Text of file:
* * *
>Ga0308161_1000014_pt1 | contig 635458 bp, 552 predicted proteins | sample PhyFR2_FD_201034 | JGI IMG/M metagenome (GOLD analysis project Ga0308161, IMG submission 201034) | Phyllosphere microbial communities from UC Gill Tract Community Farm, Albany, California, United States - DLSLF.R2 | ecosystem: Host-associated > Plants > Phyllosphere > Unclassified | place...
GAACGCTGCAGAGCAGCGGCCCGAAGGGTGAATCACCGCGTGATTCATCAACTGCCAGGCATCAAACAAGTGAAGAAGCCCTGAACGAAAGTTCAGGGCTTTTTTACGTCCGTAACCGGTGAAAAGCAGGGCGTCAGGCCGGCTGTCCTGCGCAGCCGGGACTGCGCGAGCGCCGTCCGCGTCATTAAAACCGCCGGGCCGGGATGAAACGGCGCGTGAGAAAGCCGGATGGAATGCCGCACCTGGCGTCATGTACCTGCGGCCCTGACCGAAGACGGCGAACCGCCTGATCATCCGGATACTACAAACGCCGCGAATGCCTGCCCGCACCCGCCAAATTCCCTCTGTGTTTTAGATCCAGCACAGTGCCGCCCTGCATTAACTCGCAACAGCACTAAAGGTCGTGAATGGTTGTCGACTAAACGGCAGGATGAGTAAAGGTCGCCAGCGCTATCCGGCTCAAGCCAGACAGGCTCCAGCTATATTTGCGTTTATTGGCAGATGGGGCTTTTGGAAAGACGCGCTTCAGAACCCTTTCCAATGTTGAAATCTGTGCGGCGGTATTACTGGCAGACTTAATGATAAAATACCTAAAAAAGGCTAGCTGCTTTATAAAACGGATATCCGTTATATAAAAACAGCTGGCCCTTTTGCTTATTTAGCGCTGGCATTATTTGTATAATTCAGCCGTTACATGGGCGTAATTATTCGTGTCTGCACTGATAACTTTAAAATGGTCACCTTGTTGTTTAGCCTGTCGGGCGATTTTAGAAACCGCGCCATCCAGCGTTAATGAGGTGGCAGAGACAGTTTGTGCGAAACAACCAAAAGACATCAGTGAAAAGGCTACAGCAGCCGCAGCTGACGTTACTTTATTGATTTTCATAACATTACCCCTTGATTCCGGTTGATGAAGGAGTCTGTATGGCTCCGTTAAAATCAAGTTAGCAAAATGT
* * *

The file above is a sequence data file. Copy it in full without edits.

>Ga0308161_1000014_pt1 | contig 635458 bp, 552 predicted proteins | sample PhyFR2_FD_201034 | JGI IMG/M metagenome (GOLD analysis project Ga0308161, IMG submission 201034) | Phyllosphere microbial communities from UC Gill Tract Community Farm, Albany, California, United States - DLSLF.R2 | ecosystem: Host-associated > Plants > Phyllosphere > Unclassified | place...
GAACGCTGCAGAGCAGCGGCCCGAAGGGTGAATCACCGCGTGATTCATCAACTGCCAGGCATCAAACAAGTGAAGAAGCCCTGAACGAAAGTTCAGGGCTTTTTTACGTCCGTAACCGGTGAAAAGCAGGGCGTCAGGCCGGCTGTCCTGCGCAGCCGGGACTGCGCGAGCGCCGTCCGCGTCATTAAAACCGCCGGGCCGGGATGAAACGGCGCGTGAGAAAGCCGGATGGAATGCCGCACCTGGCGTCATGTACCTGCGGCCCTGACCGAAGACGGCGAACCGCCTGATCATCCGGATACTACAAACGCCGCGAATGCCTGCCCGCACCCGCCAAATTCCCTCTGTGTTTTAGATCCAGCACAGTGCCGCCCTGCATTAACTCGCAACAGCACTAAAGGTCGTGAATGGTTGTCGACTAAACGGCAGGATGAGTAAAGGTCGCCAGCGCTATCCGGCTCAAGCCAGACAGGCTCCAGCTATATTTGCGTTTATTGGCAGATGGGGCTTTTGGAAAGACGCGCTTCAGAACCCTTTCCAATGTTGAAATCTGTGCGGCGGTATTACTGGCAGACTTAATGATAAAATACCTAAAAAAGGCTAGCTGCTTTATAAAACGGATATCCGTTATATAAAAACAGCTGGCCCTTTTGCTTATTTAGCGCTGGCATTATTTGTATAATTCAGCCGTTACATGGGCGTAATTATTCGTGTCTGCACTGATAACTTTAAAATGGTCACCTTGTTGTTTAGCCTGTCGGGCGATTTTAGAAACCGCGCCATCCAGCGTTAATGAGGTGGCAGAGACAGTTTGTGCGAAACAACCAAAAGACATCAGTGAAAAGGCTACAGCAGCCGCAGCTGACGTTACTTTATTGATTTTCATAACATTACCCCTTGATTCCGGTTGATGAAGGAGTCTGTATGGCTCCGTTAAAATCAAGTTAGCAAAATGT